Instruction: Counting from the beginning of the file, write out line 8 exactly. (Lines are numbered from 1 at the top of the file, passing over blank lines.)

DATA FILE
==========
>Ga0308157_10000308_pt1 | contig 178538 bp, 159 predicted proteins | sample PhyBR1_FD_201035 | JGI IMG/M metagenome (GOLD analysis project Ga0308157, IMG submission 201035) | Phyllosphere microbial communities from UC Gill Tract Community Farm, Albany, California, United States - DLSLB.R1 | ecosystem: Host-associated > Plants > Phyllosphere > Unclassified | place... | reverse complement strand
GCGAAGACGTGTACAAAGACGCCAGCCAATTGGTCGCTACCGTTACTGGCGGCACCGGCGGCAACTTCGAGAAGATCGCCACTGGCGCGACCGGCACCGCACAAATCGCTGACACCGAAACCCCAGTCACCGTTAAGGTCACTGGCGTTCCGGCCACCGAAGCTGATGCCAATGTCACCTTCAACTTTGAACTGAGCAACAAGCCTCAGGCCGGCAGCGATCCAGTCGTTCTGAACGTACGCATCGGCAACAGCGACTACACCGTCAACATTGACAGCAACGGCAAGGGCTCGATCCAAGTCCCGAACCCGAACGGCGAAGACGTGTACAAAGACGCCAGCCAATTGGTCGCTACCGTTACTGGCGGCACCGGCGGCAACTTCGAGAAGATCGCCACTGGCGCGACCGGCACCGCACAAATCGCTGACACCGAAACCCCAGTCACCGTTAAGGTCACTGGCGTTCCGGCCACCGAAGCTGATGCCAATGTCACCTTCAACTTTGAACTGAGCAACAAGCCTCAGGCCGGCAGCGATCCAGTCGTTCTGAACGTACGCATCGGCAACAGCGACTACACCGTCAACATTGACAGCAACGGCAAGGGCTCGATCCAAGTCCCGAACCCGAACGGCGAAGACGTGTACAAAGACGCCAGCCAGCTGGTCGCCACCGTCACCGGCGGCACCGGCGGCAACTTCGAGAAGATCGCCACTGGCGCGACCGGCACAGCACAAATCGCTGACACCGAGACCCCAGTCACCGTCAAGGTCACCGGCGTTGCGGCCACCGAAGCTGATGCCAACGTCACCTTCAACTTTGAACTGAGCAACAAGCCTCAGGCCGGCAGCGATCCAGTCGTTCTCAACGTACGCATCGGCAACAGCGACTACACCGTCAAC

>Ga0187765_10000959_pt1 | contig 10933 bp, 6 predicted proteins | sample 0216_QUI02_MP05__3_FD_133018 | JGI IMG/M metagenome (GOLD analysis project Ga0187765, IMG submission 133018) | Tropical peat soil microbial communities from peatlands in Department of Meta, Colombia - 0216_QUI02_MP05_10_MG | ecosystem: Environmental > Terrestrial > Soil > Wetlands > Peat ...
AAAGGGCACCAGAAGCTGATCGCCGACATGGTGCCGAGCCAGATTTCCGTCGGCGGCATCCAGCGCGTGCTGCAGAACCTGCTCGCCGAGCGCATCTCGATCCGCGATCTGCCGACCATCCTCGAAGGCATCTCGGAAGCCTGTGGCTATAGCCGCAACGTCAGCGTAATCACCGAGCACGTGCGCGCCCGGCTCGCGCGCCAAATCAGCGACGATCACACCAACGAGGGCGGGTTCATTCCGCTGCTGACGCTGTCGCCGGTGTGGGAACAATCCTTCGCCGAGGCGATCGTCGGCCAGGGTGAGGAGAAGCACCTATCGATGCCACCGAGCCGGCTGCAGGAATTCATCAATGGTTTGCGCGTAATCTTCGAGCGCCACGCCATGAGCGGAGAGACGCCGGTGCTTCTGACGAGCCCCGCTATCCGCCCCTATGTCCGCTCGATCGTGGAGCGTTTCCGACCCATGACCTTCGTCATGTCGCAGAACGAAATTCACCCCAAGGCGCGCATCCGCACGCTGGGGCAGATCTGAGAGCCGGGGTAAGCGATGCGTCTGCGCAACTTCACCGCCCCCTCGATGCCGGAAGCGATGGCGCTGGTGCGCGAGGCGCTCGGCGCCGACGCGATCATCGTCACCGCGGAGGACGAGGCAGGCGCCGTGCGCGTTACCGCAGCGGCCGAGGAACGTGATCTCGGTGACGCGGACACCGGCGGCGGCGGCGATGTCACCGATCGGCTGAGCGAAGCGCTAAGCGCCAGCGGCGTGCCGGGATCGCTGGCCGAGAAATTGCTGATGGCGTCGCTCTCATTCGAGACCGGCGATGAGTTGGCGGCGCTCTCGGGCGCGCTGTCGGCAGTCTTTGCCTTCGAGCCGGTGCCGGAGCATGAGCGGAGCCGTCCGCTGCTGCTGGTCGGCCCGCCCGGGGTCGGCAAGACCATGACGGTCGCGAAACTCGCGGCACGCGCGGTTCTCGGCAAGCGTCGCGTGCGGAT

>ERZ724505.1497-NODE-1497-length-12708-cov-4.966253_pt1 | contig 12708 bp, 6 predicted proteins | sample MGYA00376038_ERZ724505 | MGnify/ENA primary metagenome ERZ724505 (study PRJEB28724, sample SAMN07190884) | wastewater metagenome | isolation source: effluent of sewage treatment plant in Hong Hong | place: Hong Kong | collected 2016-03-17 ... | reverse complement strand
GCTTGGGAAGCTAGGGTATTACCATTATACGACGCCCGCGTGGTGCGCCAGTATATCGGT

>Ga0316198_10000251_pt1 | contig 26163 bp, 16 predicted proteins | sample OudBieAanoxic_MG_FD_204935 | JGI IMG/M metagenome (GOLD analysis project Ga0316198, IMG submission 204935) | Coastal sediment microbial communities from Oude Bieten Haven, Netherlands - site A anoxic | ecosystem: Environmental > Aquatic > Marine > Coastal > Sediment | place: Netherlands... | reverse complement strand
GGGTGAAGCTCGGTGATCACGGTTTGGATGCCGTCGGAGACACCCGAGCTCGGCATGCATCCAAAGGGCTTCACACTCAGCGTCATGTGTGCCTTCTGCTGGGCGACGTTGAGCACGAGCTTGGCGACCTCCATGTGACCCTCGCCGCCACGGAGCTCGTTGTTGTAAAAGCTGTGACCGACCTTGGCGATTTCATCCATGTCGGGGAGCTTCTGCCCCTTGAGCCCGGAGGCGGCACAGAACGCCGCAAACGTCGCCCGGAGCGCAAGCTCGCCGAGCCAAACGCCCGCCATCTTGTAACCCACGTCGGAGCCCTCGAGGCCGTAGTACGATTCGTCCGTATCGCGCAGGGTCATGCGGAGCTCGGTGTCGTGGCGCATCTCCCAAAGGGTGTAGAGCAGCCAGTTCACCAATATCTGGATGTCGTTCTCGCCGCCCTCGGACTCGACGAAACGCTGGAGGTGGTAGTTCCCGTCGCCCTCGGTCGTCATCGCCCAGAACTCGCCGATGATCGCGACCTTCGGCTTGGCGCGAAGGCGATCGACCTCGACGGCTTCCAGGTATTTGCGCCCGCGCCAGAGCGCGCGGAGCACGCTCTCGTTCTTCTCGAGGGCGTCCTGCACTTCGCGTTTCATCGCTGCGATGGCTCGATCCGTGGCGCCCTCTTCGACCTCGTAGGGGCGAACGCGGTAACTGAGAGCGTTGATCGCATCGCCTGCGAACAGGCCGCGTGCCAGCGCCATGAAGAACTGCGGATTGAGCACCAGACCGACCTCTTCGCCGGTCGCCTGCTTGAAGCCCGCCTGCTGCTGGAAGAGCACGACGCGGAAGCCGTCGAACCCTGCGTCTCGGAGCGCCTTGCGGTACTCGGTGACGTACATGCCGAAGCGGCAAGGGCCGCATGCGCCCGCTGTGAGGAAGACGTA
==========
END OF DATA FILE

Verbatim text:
GGGTGAAGCTCGGTGATCACGGTTTGGATGCCGTCGGAGACACCCGAGCTCGGCATGCATCCAAAGGGCTTCACACTCAGCGTCATGTGTGCCTTCTGCTGGGCGACGTTGAGCACGAGCTTGGCGACCTCCATGTGACCCTCGCCGCCACGGAGCTCGTTGTTGTAAAAGCTGTGACCGACCTTGGCGATTTCATCCATGTCGGGGAGCTTCTGCCCCTTGAGCCCGGAGGCGGCACAGAACGCCGCAAACGTCGCCCGGAGCGCAAGCTCGCCGAGCCAAACGCCCGCCATCTTGTAACCCACGTCGGAGCCCTCGAGGCCGTAGTACGATTCGTCCGTATCGCGCAGGGTCATGCGGAGCTCGGTGTCGTGGCGCATCTCCCAAAGGGTGTAGAGCAGCCAGTTCACCAATATCTGGATGTCGTTCTCGCCGCCCTCGGACTCGACGAAACGCTGGAGGTGGTAGTTCCCGTCGCCCTCGGTCGTCATCGCCCAGAACTCGCCGATGATCGCGACCTTCGGCTTGGCGCGAAGGCGATCGACCTCGACGGCTTCCAGGTATTTGCGCCCGCGCCAGAGCGCGCGGAGCACGCTCTCGTTCTTCTCGAGGGCGTCCTGCACTTCGCGTTTCATCGCTGCGATGGCTCGATCCGTGGCGCCCTCTTCGACCTCGTAGGGGCGAACGCGGTAACTGAGAGCGTTGATCGCATCGCCTGCGAACAGGCCGCGTGCCAGCGCCATGAAGAACTGCGGATTGAGCACCAGACCGACCTCTTCGCCGGTCGCCTGCTTGAAGCCCGCCTGCTGCTGGAAGAGCACGACGCGGAAGCCGTCGAACCCTGCGTCTCGGAGCGCCTTGCGGTACTCGGTGACGTACATGCCGAAGCGGCAAGGGCCGCATGCGCCCGCTGTGAGGAAGACGTA